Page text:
with my client lying face up on the table,

I take the arm out from under the sheet,

bring it a little bit away from the body,

bend the elbow slightly and

put the hand on a towel on the table near the side of the body.

I put a dab o’ lotion in the armpit area and

slide my flat fingers in towards the subscap.

I am now gently “pinning” the muscle.

I instruct my client to push down with the hand.

This contracts the muscle (medial rotation) and stretches it.

Repeat, being sure to breathe and smile.

For some people this is very intense and has the feeling that we’re deep inside the body. For others it’s no big deal. We know it’s important work when it’s more intense. Sometimes I can feel the muscle twitching and then giving up its death grip on the shoulder. In combination with other upper body massage work, addressing this muscle can leave you feeling fantastic and much freer in the neck and shoulder region.

So, there you go! Let me know if you want to explore subscap during a massage session sometime (if you’re a local reader, of course – it’s very tricky to work on from a distance!). Do you have any rotator cuff stories to tell? Use the comments below to tell your tale.

massage is like fine dining

Years ago I took a leap forward in my cooking skills when I took a class from a friend who had studied cooking in India. I went from macaroni & cheese to tamatar kabli chana. Some of the things he taught me about what makes a great meal remind me of the elements of a great massage.

A great meal delights the eater with a variety of tastes and flavors, some subtle, some bold. From start to finish, a great meal includes a variety of textures and temperatures. It compliments hot foods with soothing foods and beverages. There are supporting foods and headline foods. Complex flavors may be followed by simple ones. And the dining experience is often characterized by a pleasant ambience, attentive service from the staff or host, and a combination of getting what you ordered and being surprised by what you didn’t even know you wanted.

A great massage unfolds in a similar manner. Great massages I’ve received have been in a pleasant environment. I like to be reassured that what I’ve requested has been understood and that the massage therapist is confident in his or her skills. I believe a great massage includes a variety of strokes, some long and flowing, others specific and targeted. There is a variety of speeds, a little jostling here and firm compression there to round out the kneading strokes and deeper strokes. Massage, like fine cuisine, speaks to the nervous system. The different amounts of pressure, the quality of a therapist’s touch, the atmosphere of the room can restore the nervous system that needs to be soothed or stimulate the one that needs to be boosted. The aromas, colors, and tastes of a great meal satisfy the brain as much as the stomach. And in both contexts the whole is greater than the sum of its parts.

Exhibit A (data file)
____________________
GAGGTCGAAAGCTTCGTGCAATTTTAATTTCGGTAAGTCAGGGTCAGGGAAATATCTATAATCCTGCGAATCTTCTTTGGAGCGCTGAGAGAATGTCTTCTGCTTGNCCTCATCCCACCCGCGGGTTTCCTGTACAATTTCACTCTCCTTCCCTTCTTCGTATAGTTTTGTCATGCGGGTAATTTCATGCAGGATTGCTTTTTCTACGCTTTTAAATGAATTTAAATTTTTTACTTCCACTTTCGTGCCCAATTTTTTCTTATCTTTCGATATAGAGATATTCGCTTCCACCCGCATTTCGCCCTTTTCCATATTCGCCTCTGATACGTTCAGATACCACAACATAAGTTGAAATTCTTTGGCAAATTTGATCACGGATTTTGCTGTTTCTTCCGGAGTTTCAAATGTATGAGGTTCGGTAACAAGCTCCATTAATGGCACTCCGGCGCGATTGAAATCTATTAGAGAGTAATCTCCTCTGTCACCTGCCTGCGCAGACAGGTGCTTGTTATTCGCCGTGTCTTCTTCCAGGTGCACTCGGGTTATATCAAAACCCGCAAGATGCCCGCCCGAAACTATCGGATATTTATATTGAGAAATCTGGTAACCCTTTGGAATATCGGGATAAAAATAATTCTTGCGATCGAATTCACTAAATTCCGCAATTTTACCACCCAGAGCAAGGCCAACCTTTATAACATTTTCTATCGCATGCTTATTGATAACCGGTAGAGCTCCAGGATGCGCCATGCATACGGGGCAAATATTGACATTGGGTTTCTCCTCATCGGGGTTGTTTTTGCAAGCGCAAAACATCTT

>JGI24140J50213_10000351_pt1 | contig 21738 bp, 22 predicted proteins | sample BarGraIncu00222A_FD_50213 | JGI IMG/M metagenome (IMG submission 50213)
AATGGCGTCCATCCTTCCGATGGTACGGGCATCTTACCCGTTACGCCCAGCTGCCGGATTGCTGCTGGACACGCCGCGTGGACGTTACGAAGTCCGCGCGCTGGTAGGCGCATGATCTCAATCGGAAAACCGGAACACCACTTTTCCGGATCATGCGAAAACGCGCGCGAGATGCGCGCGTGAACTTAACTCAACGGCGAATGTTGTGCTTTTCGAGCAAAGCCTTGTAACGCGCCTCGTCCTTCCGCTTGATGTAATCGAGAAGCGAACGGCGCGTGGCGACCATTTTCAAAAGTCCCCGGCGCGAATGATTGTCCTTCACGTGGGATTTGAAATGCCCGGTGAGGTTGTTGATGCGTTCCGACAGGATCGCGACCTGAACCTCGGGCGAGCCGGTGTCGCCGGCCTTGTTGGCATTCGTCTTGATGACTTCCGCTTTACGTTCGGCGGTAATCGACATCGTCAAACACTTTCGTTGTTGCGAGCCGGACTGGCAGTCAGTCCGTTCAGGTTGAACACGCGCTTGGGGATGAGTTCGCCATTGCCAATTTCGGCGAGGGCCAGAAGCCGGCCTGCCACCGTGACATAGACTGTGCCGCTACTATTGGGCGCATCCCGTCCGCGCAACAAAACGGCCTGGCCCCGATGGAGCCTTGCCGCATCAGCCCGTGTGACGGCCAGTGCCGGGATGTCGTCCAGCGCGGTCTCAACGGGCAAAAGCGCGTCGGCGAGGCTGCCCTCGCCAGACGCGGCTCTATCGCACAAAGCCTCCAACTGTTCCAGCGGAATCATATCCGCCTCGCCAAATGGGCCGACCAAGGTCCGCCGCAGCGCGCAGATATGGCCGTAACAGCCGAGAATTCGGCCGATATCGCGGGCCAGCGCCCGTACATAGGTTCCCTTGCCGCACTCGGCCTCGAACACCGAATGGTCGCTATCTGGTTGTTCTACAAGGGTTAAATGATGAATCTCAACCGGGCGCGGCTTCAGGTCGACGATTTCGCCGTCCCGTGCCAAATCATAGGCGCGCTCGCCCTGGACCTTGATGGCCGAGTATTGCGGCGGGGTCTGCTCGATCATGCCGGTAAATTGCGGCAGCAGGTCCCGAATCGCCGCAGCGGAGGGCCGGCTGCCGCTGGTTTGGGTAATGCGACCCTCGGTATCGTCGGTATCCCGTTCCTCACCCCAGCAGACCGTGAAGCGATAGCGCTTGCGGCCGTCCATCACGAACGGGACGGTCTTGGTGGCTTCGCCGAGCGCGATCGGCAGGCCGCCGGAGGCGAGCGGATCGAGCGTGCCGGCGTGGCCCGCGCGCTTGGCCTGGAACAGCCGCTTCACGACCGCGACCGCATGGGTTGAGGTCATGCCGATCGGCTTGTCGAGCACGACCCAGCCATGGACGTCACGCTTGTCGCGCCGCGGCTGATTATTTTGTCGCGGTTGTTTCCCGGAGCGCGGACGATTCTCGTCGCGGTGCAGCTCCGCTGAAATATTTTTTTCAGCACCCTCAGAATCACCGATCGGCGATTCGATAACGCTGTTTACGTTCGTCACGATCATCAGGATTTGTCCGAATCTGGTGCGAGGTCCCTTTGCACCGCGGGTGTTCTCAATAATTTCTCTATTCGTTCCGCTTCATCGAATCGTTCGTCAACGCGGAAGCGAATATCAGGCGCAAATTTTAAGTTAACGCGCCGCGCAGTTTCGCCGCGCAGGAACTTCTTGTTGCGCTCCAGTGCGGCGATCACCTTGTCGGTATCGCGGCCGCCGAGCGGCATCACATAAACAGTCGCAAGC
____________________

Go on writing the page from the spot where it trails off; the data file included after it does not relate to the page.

Today I got a wonderful compliment from a client. It was the first massage I had given her. Before the session was even over she said, “I can’t wait until my next massage.” Satiated and anticipating the next meal at the same time. Since my experience in my friend’s cooking class, I have often thought about how the elements of a great massage are similar to fine dining. I trust my clients benefit from me mulling this over for years too.

lessons from traffic school

I recently had the opportunity to sit at my laptop for extended periods of time…okay, I confess: I had to take traffic school. My crime? Turning left out of a parking lot during prohibited hours. I have since noticed the friendly police officer parked across the street from the parking lot many afternoons. Argh!

I’m glad traffic school is offered on-line. It was pretty painless. And I was probably due for a refresher on traffic laws. I think a lot of other Southern CA drivers could stand to be reminded that the maximum freeway speed is technically 65 mph. Of course, it would be extremely dangerous to drive that slowly.

Completing traffic school on-line reminded me of how challenging it is to have good posture when sitting at a computer. I assume most people know the basics of ergonomics by now, so I’ll focus below on other tips:

  • Beware the laptop! First of all, laptops are both good & evil. They give us lots of flexibility (good). You have either the keyboard at a decent height ergonomically or the screen, but not both (bad). So, always be wary of laptops and limit your time at them. Play around with different places to use your laptop. Sometimes I set mine on top of the microwave and type standing up. Move around and don’t get too stagnant.